A plaque remaining from the Big Apple Night Club at West 135th Street and Seventh Avenue in Harlem.

Above, a 1934 plaque from the Big Apple Night Club at West 135th Street and Seventh Avenue in Harlem. Discarded as trash in 2006. Now a Popeyes fast food restaurant on Google Maps.

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Entry from October 05, 2004
A New Yorker’s View of the World
The famous Saul Steinberg 1976 New Yorker cartoon was called "A View of the World from Ninth Avenue," not "A New Yorker's View of the World."

The "view of the world" doesn't show much beyond New York City. This title phrase is also famous.

The idea is not original. In Sidewalks of America: Folklore, Legends, Sagas, Traditions, Customs, Songs, Stories and Sayings of City Folk (1954), edited by B. A. Botkin, on page 22 is "A New Yorker's Idea of THE UNITED STATES OF AMERICA," by Daniel K. Wallingford, of Woodstock, N.Y. The drawing has Brooklyn appear larger than the states!

Steinberg's most famous composition,
A View of the World from Ninth Avenue,
was The New Yorker cover of March 29, 1976.
This is a bird's-eye view of the city from
Ninth Avenue in a straight line westward,
with space becoming ever more condensed,
and leading, according to American
imagination, to Asia. --Jean Leymarie

The tongue-in-cheek "view of the world"
that Steinberg invented has been copied
by cities, states and nations throughout
the world, often in post-card size. But
the real thing, at 28 x19, stands head and
shoulders above them all. In the show are
three small sketches and two other
full-size versions of the map.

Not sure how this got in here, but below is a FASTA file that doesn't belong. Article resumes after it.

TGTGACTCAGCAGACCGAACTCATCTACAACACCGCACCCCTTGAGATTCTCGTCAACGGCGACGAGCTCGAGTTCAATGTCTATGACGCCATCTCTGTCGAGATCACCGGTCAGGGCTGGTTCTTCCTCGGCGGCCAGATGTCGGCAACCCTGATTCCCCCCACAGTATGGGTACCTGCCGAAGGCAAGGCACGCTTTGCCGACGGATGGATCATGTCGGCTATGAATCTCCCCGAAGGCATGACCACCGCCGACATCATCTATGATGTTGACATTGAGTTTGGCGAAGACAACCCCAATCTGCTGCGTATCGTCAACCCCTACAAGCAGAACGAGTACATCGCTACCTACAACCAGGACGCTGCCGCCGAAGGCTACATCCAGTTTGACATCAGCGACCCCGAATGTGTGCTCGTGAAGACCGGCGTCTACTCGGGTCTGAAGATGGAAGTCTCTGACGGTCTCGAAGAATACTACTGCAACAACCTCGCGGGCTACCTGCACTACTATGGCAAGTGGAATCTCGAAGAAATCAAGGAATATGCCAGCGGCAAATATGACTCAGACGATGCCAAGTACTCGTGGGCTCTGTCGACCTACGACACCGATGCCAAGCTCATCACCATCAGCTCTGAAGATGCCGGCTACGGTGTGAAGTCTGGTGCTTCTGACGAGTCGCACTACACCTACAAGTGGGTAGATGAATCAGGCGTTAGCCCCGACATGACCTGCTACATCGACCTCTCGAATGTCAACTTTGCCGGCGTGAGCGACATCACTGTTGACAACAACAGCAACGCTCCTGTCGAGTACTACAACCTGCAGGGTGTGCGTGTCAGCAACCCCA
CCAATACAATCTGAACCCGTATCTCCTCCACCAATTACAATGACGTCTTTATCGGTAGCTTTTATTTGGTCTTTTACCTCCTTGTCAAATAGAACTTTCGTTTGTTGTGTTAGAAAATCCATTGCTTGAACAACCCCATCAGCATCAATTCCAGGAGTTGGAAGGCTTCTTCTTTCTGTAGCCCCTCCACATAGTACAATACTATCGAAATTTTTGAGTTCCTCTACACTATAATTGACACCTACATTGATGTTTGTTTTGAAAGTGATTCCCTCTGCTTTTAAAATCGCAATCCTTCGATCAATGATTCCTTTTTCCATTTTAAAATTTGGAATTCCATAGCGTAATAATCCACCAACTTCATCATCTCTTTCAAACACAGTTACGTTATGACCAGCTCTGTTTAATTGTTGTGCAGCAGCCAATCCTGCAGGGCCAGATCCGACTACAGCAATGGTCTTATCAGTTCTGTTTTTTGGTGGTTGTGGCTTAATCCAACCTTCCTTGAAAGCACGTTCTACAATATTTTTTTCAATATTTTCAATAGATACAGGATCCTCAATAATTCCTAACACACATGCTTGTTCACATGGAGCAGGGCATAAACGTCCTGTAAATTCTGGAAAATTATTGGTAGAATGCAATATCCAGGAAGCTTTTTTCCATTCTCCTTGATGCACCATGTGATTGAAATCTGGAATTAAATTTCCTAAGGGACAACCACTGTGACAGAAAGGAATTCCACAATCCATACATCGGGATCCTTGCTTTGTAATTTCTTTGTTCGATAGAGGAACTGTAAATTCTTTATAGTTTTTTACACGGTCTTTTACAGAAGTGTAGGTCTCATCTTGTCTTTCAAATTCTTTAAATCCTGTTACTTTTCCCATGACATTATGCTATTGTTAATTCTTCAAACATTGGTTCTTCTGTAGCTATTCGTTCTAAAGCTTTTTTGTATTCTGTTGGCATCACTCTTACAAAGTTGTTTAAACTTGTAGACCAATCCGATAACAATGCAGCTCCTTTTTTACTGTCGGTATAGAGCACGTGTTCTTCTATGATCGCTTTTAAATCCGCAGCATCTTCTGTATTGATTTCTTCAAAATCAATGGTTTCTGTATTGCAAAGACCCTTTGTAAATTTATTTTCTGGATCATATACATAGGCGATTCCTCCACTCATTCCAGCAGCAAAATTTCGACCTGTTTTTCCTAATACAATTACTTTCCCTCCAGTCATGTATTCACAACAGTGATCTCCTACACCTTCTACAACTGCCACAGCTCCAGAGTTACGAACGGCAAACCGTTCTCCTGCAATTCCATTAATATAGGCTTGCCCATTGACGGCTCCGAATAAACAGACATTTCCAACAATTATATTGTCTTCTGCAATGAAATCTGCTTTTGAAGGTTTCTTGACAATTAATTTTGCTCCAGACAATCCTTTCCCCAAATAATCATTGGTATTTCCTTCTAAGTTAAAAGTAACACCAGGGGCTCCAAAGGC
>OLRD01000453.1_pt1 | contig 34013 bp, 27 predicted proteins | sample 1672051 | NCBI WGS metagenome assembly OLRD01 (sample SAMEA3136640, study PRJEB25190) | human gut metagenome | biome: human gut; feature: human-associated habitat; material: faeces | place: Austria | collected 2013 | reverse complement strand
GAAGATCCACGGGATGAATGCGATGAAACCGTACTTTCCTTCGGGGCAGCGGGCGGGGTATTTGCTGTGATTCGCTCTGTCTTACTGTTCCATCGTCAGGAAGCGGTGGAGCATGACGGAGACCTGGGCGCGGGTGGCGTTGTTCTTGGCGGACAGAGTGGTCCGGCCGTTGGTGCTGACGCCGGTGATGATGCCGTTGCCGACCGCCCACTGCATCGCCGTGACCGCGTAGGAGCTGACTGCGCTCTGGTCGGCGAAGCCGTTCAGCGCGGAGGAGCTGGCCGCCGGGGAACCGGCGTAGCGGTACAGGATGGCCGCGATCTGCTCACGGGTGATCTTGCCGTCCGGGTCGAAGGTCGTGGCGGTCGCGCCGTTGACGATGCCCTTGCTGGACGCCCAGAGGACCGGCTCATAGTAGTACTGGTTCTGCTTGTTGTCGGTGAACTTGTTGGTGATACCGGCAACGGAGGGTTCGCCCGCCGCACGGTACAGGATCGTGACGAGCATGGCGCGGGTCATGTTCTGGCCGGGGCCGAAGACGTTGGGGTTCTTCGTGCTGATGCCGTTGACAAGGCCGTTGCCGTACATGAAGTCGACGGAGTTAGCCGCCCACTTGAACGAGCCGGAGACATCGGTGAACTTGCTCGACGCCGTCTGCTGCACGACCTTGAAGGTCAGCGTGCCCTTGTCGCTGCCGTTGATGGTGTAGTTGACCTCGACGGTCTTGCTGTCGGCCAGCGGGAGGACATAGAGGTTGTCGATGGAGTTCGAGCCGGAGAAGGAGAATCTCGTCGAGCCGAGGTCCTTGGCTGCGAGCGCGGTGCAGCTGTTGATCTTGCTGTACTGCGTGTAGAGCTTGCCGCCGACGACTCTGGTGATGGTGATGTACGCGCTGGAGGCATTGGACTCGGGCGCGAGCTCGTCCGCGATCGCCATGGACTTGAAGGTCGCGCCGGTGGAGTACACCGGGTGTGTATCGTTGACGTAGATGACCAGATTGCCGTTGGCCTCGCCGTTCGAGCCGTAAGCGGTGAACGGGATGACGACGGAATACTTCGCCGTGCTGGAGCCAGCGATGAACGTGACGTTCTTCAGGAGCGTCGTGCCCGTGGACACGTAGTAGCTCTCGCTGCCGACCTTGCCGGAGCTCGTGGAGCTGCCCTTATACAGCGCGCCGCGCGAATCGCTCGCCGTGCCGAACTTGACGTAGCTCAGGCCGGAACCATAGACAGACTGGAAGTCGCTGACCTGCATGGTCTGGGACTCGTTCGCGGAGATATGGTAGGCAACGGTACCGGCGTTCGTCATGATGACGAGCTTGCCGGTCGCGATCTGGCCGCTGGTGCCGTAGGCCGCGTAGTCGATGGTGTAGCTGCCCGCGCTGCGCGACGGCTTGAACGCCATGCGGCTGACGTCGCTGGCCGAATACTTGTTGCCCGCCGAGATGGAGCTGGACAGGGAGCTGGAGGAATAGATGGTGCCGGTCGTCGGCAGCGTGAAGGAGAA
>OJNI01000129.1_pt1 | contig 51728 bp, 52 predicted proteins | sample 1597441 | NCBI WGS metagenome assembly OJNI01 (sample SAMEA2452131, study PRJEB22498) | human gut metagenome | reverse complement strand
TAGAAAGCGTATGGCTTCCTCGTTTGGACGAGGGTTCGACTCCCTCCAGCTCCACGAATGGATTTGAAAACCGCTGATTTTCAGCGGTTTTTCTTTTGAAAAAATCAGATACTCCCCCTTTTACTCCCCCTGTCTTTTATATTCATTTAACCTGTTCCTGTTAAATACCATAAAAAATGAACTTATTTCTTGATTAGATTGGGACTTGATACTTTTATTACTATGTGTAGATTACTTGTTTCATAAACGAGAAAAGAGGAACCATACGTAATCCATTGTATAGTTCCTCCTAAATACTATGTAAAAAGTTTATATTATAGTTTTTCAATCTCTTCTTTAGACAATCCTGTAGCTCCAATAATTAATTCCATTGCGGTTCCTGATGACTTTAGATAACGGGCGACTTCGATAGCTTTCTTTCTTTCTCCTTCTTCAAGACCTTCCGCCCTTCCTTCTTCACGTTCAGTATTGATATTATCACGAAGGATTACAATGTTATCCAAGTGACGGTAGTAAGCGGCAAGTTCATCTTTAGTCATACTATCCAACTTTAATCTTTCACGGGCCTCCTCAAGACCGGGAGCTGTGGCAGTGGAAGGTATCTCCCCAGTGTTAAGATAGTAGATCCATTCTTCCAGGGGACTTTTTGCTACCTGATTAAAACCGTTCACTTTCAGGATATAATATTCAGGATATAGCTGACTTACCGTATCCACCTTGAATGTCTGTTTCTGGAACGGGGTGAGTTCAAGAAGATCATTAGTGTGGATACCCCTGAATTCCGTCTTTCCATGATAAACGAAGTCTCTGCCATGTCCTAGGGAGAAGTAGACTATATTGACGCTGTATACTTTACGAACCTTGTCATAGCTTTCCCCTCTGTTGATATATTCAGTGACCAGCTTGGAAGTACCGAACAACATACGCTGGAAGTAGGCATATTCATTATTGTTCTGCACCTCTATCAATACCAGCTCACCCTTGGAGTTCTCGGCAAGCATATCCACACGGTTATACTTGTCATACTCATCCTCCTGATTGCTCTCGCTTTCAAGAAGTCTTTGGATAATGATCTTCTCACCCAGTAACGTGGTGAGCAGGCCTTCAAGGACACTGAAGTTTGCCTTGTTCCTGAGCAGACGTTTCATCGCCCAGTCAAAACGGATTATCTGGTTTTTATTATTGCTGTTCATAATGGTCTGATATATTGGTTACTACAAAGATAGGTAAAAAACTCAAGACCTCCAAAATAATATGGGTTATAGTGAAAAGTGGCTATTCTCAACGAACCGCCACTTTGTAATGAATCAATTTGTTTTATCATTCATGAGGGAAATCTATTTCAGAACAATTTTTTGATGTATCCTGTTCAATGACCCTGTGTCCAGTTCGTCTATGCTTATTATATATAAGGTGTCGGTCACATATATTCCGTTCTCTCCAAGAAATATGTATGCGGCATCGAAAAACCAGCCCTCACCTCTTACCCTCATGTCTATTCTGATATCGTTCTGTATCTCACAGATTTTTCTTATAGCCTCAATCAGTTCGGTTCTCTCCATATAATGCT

25 November 1978, New York Times, pg. 23:
Most Midwesterners I knew took Saul Steinberg's celebrated New Yorker cover - the one that shows the view looking west from Ninth Avenue into an undifferentiated distance interrupted variously by Jersey, Chicago, Nebraska and the Pacific - to be a wry comment on the traditional insularity of the island-bound New Yorker.

13 May 1999, New York Times, pg. A1:
Saul Steinberg, Epic Doodler, Dies at 84
(Pg. B10 - ed.)
And for many Americans he remained the man who drew the Manhattanite's view of the world, which first appeared on The New Yorker cover of March 29, 1976. It was subsequently copied in knockoffs made for London, Paris, Rome, Venice, Kansas City, Durango, wherever.

"I could have retired on this painting," if royalties had been paid, he once mused. But they weren't, and he didn't. Finally, sick of the many knockoffs, he sued Columbia Pictures for an unauthorized version of the painting used as an advertisement for the 1984 movie "Moscow on the Hudson." A Federal court ruled in his favor in 1987.

[8] The essential facts are not disputed by the parties despite their disagreements on nonessential matters. On March 29, 1976, The New Yorker published as a cover illustration the work at issue in this suit, widely known as a parochial New Yorker's view of the world. The magazine registered this illustration with the United States Copyright Office and subsequently assigned the copyright to Steinberg. Approximately three months later, plaintiff and The New Yorker entered into an agreement to print and sell a certain number of posters of the cover illustration.

Posted by Barry Popik
Names/Phrases • Tuesday, October 05, 2004 • Permalink

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